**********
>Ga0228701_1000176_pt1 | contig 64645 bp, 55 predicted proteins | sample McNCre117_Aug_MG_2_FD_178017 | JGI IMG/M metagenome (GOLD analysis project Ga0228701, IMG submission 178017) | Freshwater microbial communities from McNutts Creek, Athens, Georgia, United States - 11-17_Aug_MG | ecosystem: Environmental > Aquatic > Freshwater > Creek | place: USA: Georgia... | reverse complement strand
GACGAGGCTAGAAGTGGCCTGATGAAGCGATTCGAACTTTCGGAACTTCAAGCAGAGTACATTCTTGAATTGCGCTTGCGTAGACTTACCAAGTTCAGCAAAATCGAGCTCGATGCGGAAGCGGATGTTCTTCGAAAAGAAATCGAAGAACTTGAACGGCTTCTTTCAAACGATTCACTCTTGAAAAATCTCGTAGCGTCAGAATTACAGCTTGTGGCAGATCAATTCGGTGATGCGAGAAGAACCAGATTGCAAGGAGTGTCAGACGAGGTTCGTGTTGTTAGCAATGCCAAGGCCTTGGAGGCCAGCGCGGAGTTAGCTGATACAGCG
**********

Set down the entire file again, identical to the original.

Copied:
>Ga0228701_1000176_pt1 | contig 64645 bp, 55 predicted proteins | sample McNCre117_Aug_MG_2_FD_178017 | JGI IMG/M metagenome (GOLD analysis project Ga0228701, IMG submission 178017) | Freshwater microbial communities from McNutts Creek, Athens, Georgia, United States - 11-17_Aug_MG | ecosystem: Environmental > Aquatic > Freshwater > Creek | place: USA: Georgia... | reverse complement strand
GACGAGGCTAGAAGTGGCCTGATGAAGCGATTCGAACTTTCGGAACTTCAAGCAGAGTACATTCTTGAATTGCGCTTGCGTAGACTTACCAAGTTCAGCAAAATCGAGCTCGATGCGGAAGCGGATGTTCTTCGAAAAGAAATCGAAGAACTTGAACGGCTTCTTTCAAACGATTCACTCTTGAAAAATCTCGTAGCGTCAGAATTACAGCTTGTGGCAGATCAATTCGGTGATGCGAGAAGAACCAGATTGCAAGGAGTGTCAGACGAGGTTCGTGTTGTTAGCAATGCCAAGGCCTTGGAGGCCAGCGCGGAGTTAGCTGATACAGCG